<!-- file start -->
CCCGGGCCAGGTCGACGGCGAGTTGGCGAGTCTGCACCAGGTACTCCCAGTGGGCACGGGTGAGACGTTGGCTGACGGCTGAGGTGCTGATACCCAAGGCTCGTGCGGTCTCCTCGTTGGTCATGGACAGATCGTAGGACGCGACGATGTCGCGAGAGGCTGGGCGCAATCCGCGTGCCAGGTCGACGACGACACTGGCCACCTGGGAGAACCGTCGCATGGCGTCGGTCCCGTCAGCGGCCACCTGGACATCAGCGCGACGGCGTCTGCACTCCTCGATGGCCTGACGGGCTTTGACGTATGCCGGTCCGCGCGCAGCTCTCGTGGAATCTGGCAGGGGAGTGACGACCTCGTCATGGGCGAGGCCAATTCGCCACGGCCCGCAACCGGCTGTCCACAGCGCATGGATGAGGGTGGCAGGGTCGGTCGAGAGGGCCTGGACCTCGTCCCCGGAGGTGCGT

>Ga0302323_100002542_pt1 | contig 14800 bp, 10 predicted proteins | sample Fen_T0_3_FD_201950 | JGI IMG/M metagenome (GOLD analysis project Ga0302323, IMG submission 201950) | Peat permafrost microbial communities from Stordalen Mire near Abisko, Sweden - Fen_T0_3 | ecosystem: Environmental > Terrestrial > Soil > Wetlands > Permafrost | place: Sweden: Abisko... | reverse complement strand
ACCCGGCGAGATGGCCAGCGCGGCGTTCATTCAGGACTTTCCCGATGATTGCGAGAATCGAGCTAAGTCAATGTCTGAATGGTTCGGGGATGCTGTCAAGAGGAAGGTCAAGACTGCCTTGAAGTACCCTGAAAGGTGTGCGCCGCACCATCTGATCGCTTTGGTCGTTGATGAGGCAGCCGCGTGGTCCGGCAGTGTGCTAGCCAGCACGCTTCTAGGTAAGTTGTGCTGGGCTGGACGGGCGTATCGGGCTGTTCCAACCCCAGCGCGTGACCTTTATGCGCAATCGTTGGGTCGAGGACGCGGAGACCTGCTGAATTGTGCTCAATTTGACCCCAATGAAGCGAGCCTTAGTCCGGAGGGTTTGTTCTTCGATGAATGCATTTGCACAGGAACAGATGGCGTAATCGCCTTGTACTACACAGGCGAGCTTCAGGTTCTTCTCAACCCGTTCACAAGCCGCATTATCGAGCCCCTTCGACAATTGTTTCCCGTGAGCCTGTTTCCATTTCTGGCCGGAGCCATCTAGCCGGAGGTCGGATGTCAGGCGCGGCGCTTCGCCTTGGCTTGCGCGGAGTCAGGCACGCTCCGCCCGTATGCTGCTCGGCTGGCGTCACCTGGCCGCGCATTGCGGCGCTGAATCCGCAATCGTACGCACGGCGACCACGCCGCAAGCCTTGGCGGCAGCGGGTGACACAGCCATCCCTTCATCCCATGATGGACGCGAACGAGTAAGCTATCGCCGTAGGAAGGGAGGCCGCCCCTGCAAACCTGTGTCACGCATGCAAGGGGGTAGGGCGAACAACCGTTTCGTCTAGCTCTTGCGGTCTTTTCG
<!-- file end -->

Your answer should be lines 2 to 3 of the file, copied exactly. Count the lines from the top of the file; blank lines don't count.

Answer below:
>Ga0302323_100002542_pt1 | contig 14800 bp, 10 predicted proteins | sample Fen_T0_3_FD_201950 | JGI IMG/M metagenome (GOLD analysis project Ga0302323, IMG submission 201950) | Peat permafrost microbial communities from Stordalen Mire near Abisko, Sweden - Fen_T0_3 | ecosystem: Environmental > Terrestrial > Soil > Wetlands > Permafrost | place: Sweden: Abisko... | reverse complement strand
ACCCGGCGAGATGGCCAGCGCGGCGTTCATTCAGGACTTTCCCGATGATTGCGAGAATCGAGCTAAGTCAATGTCTGAATGGTTCGGGGATGCTGTCAAGAGGAAGGTCAAGACTGCCTTGAAGTACCCTGAAAGGTGTGCGCCGCACCATCTGATCGCTTTGGTCGTTGATGAGGCAGCCGCGTGGTCCGGCAGTGTGCTAGCCAGCACGCTTCTAGGTAAGTTGTGCTGGGCTGGACGGGCGTATCGGGCTGTTCCAACCCCAGCGCGTGACCTTTATGCGCAATCGTTGGGTCGAGGACGCGGAGACCTGCTGAATTGTGCTCAATTTGACCCCAATGAAGCGAGCCTTAGTCCGGAGGGTTTGTTCTTCGATGAATGCATTTGCACAGGAACAGATGGCGTAATCGCCTTGTACTACACAGGCGAGCTTCAGGTTCTTCTCAACCCGTTCACAAGCCGCATTATCGAGCCCCTTCGACAATTGTTTCCCGTGAGCCTGTTTCCATTTCTGGCCGGAGCCATCTAGCCGGAGGTCGGATGTCAGGCGCGGCGCTTCGCCTTGGCTTGCGCGGAGTCAGGCACGCTCCGCCCGTATGCTGCTCGGCTGGCGTCACCTGGCCGCGCATTGCGGCGCTGAATCCGCAATCGTACGCACGGCGACCACGCCGCAAGCCTTGGCGGCAGCGGGTGACACAGCCATCCCTTCATCCCATGATGGACGCGAACGAGTAAGCTATCGCCGTAGGAAGGGAGGCCGCCCCTGCAAACCTGTGTCACGCATGCAAGGGGGTAGGGCGAACAACCGTTTCGTCTAGCTCTTGCGGTCTTTTCG